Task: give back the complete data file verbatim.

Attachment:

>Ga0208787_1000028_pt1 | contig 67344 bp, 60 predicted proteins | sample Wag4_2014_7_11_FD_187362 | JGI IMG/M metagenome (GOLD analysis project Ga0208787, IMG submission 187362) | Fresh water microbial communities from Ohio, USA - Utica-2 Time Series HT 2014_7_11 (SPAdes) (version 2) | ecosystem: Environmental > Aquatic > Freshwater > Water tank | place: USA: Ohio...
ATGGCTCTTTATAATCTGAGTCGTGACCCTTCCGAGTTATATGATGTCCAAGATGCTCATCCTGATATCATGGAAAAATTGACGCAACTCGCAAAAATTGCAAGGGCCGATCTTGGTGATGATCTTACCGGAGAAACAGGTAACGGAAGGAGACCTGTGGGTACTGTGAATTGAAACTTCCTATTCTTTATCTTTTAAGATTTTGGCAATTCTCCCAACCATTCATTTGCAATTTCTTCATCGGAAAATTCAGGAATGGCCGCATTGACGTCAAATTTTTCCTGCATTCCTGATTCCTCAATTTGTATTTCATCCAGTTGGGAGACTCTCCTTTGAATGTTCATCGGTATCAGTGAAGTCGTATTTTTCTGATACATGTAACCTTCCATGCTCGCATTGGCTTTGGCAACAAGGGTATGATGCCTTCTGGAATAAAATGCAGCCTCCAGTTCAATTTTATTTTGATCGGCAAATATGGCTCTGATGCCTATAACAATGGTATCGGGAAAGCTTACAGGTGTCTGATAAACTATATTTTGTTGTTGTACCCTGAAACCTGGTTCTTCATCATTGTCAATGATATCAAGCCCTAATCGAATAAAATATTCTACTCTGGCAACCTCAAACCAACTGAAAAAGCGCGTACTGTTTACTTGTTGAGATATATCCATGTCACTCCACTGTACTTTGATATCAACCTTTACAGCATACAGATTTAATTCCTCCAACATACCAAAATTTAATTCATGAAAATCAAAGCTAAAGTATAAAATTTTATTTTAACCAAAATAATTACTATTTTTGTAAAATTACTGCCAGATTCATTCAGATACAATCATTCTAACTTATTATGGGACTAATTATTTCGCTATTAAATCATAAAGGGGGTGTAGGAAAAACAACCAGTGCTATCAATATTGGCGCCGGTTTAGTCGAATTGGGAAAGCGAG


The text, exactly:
>Ga0208787_1000028_pt1 | contig 67344 bp, 60 predicted proteins | sample Wag4_2014_7_11_FD_187362 | JGI IMG/M metagenome (GOLD analysis project Ga0208787, IMG submission 187362) | Fresh water microbial communities from Ohio, USA - Utica-2 Time Series HT 2014_7_11 (SPAdes) (version 2) | ecosystem: Environmental > Aquatic > Freshwater > Water tank | place: USA: Ohio...
ATGGCTCTTTATAATCTGAGTCGTGACCCTTCCGAGTTATATGATGTCCAAGATGCTCATCCTGATATCATGGAAAAATTGACGCAACTCGCAAAAATTGCAAGGGCCGATCTTGGTGATGATCTTACCGGAGAAACAGGTAACGGAAGGAGACCTGTGGGTACTGTGAATTGAAACTTCCTATTCTTTATCTTTTAAGATTTTGGCAATTCTCCCAACCATTCATTTGCAATTTCTTCATCGGAAAATTCAGGAATGGCCGCATTGACGTCAAATTTTTCCTGCATTCCTGATTCCTCAATTTGTATTTCATCCAGTTGGGAGACTCTCCTTTGAATGTTCATCGGTATCAGTGAAGTCGTATTTTTCTGATACATGTAACCTTCCATGCTCGCATTGGCTTTGGCAACAAGGGTATGATGCCTTCTGGAATAAAATGCAGCCTCCAGTTCAATTTTATTTTGATCGGCAAATATGGCTCTGATGCCTATAACAATGGTATCGGGAAAGCTTACAGGTGTCTGATAAACTATATTTTGTTGTTGTACCCTGAAACCTGGTTCTTCATCATTGTCAATGATATCAAGCCCTAATCGAATAAAATATTCTACTCTGGCAACCTCAAACCAACTGAAAAAGCGCGTACTGTTTACTTGTTGAGATATATCCATGTCACTCCACTGTACTTTGATATCAACCTTTACAGCATACAGATTTAATTCCTCCAACATACCAAAATTTAATTCATGAAAATCAAAGCTAAAGTATAAAATTTTATTTTAACCAAAATAATTACTATTTTTGTAAAATTACTGCCAGATTCATTCAGATACAATCATTCTAACTTATTATGGGACTAATTATTTCGCTATTAAATCATAAAGGGGGTGTAGGAAAAACAACCAGTGCTATCAATATTGGCGCCGGTTTAGTCGAATTGGGAAAGCGAG